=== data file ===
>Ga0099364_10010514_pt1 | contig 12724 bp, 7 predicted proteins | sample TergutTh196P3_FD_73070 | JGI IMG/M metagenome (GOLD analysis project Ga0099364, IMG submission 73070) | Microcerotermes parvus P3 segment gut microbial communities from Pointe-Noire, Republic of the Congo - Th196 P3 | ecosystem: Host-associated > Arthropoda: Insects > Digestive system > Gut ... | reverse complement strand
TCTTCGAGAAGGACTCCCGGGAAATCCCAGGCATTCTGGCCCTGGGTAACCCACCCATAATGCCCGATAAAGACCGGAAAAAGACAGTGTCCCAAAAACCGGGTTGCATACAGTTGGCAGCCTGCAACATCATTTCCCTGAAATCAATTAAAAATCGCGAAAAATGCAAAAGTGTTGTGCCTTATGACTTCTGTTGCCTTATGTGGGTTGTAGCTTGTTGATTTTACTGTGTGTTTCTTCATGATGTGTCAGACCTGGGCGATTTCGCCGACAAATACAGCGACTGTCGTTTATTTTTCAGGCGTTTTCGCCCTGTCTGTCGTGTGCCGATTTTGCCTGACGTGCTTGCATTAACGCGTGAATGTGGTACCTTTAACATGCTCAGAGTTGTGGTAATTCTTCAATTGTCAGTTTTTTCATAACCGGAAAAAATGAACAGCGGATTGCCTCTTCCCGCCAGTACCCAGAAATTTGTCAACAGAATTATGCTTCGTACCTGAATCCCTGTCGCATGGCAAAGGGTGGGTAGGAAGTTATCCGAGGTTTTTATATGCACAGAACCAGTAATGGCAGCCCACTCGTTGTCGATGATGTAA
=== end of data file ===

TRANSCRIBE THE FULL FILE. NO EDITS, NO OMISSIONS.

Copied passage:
>Ga0099364_10010514_pt1 | contig 12724 bp, 7 predicted proteins | sample TergutTh196P3_FD_73070 | JGI IMG/M metagenome (GOLD analysis project Ga0099364, IMG submission 73070) | Microcerotermes parvus P3 segment gut microbial communities from Pointe-Noire, Republic of the Congo - Th196 P3 | ecosystem: Host-associated > Arthropoda: Insects > Digestive system > Gut ... | reverse complement strand
TCTTCGAGAAGGACTCCCGGGAAATCCCAGGCATTCTGGCCCTGGGTAACCCACCCATAATGCCCGATAAAGACCGGAAAAAGACAGTGTCCCAAAAACCGGGTTGCATACAGTTGGCAGCCTGCAACATCATTTCCCTGAAATCAATTAAAAATCGCGAAAAATGCAAAAGTGTTGTGCCTTATGACTTCTGTTGCCTTATGTGGGTTGTAGCTTGTTGATTTTACTGTGTGTTTCTTCATGATGTGTCAGACCTGGGCGATTTCGCCGACAAATACAGCGACTGTCGTTTATTTTTCAGGCGTTTTCGCCCTGTCTGTCGTGTGCCGATTTTGCCTGACGTGCTTGCATTAACGCGTGAATGTGGTACCTTTAACATGCTCAGAGTTGTGGTAATTCTTCAATTGTCAGTTTTTTCATAACCGGAAAAAATGAACAGCGGATTGCCTCTTCCCGCCAGTACCCAGAAATTTGTCAACAGAATTATGCTTCGTACCTGAATCCCTGTCGCATGGCAAAGGGTGGGTAGGAAGTTATCCGAGGTTTTTATATGCACAGAACCAGTAATGGCAGCCCACTCGTTGTCGATGATGTAA